What Does Morning Sickness Feel Like?

Getting pregnant is one of the most amazing things that could happen to a woman. But it could be a little scary if you are a first-time mom because you don’t know what to expect.

During the first few weeks, one of the things that you inevitable worry about is morning sickness. If you have been feeling nauseous and weak, you can’t but ask yourself –“Is this how morning sickness feels like or is there something wrong?”

Well, you have come to the right place. I’m going to explain everything you need to know about morning sickness and give you some tips how to deal with it.

Why does morning sickness happen?

The question why you get sick in the first months of your pregnancy doesn’t have a satisfying answer. Even in our modern times, doctors are still speculating what the reason behind morning sickness is. Here are the most common theories:

  • High human chorionic gonadotropin
  • High estrogen and progesterone levels
  • Low blood glucose levels
  • Low vitamin B
  • Stress

Some people even believe that morning sickness has developed as a protective measure against food poisoning. Sounds crazy, right?

The reasoning behind this theory is that women with morning sickness would usually avoid food with high contamination risks such as eggs and meat, and eat bread and rice, instead.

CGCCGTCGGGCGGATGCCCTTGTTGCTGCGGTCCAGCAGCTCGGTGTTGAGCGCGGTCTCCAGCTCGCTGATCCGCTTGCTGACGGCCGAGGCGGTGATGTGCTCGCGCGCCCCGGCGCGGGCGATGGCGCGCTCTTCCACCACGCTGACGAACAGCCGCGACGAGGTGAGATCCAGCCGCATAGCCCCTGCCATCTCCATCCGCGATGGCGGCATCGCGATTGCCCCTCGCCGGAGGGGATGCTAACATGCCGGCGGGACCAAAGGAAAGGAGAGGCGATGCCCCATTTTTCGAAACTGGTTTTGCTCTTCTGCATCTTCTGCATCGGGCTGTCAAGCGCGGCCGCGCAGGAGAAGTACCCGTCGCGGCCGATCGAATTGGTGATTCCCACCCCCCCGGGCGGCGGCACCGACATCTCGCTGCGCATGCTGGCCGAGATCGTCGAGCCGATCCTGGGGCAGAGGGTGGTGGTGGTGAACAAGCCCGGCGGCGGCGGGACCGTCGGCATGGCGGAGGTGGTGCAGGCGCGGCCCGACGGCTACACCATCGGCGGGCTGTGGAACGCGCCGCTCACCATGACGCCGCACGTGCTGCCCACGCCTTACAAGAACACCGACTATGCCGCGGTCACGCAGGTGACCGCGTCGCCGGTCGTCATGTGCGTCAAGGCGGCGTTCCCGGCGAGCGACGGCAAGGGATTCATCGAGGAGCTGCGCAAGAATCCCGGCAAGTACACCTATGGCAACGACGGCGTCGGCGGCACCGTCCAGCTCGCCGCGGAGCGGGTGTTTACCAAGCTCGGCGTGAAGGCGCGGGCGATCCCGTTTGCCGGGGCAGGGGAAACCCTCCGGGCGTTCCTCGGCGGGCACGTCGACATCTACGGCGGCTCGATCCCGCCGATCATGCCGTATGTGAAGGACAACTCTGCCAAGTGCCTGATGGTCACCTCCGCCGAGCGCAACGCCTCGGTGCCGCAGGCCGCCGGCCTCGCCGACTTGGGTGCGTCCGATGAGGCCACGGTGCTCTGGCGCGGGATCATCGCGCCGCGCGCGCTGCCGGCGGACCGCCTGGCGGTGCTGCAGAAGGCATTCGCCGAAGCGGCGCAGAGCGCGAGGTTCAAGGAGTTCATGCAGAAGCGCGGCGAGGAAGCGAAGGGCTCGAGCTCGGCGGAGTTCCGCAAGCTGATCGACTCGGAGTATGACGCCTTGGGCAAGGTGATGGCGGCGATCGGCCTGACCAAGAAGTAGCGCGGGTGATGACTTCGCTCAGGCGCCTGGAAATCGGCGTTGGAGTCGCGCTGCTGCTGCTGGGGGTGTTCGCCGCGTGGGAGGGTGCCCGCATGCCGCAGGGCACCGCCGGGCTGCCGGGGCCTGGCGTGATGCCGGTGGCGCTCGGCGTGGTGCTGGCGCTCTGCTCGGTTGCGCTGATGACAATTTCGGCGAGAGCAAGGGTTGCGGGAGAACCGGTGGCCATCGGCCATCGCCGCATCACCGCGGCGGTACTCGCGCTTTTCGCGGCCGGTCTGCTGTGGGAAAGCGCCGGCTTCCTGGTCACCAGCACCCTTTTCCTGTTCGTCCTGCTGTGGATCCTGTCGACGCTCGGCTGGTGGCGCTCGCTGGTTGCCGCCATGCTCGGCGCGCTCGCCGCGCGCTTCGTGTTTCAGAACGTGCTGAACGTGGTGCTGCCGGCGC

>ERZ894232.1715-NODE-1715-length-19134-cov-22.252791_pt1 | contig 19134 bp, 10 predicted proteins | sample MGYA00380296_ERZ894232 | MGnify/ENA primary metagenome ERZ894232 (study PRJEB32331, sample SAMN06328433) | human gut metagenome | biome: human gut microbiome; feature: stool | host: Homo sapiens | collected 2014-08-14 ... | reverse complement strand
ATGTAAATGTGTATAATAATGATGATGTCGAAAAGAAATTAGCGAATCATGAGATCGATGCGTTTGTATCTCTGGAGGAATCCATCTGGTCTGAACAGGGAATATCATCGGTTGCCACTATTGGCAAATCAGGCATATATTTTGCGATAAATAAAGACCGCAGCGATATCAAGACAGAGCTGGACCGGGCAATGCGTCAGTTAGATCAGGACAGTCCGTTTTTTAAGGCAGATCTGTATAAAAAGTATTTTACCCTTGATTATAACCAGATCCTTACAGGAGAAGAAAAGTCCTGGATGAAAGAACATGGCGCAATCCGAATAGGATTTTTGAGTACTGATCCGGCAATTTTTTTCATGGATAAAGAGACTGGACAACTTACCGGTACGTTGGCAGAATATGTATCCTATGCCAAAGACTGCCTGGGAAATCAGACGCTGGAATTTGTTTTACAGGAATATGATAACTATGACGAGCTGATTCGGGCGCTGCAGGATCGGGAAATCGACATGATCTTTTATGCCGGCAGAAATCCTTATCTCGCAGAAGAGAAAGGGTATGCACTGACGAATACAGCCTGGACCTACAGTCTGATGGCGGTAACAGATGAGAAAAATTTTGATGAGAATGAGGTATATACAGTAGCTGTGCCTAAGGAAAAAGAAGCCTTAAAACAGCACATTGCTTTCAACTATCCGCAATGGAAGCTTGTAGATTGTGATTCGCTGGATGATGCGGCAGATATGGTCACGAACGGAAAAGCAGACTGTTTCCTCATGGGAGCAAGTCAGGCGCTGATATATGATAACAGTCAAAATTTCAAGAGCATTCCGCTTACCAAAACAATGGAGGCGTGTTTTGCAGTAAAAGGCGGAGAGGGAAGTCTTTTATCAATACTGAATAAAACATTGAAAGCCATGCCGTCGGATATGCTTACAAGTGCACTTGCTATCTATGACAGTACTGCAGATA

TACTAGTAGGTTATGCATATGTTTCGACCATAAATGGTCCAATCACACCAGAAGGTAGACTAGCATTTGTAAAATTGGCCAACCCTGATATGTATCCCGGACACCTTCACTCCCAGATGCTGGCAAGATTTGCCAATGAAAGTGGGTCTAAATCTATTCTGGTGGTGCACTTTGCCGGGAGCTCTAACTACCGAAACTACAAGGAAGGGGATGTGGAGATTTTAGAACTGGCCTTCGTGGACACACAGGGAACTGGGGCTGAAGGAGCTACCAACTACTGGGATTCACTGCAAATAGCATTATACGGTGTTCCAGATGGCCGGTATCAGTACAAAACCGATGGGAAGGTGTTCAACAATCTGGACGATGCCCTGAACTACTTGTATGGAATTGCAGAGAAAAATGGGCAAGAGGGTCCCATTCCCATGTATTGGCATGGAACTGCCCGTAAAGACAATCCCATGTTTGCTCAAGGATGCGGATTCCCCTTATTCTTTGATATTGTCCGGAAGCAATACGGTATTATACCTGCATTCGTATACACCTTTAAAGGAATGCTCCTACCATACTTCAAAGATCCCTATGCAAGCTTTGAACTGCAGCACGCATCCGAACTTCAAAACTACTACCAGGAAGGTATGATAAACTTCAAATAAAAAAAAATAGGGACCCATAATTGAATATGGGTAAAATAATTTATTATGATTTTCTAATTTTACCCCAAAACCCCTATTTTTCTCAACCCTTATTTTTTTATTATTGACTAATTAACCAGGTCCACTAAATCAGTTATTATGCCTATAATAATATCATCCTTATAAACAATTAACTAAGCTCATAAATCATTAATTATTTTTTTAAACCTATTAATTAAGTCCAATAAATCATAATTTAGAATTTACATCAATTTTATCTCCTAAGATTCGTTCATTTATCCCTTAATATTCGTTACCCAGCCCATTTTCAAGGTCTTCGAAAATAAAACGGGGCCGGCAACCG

When does morning sickness start and when does it end?

Sometimes, morning sickness is the first sign of pregnancy. In such a case, it might start as early as four weeks. But it usually begins around the sixth week.

You might expect the symptoms to disappear or at least lessen around the 14th week. However, some unlucky ones continue to have symptoms until the baby’s born.


What does morning sickness feel like?

Let me start by saying morning sickness doesn’t necessary occur in the morning. It can happen during any time of the day, so don’t assume that once the morning pass, you’ll be fine.

But how does it feel? Well, nearly 90% of all pregnant women report nausea as the most significant symptom. They say that certain smells or even the sight of your favorite food might be all that it takes to make you run to the bathroom.

Some women also describe morning sickness as a terrible hangover combined with a headache, nausea, dry mouth and nervous stomach. In most cases, the symptoms are mild, and they get better during the day.

However, some women experience severe morning sickness that leads to dehydration and requires hospitalization. But that’s in very rare cases.

I also want to point out that morning sickness is an individual experience. Even though nausea is the common denominator, your experience might turn out to be very different. So don’t worry too much about it.

Here you can read other personal stories of mothers that share their experience with morning sickness. You can also watch this clip for more information.


Does morning sickness affect the baby?

If you’ve been nauseous and you’ve been vomiting for a few days, you might be wondering if morning sickness is a good thing for your baby.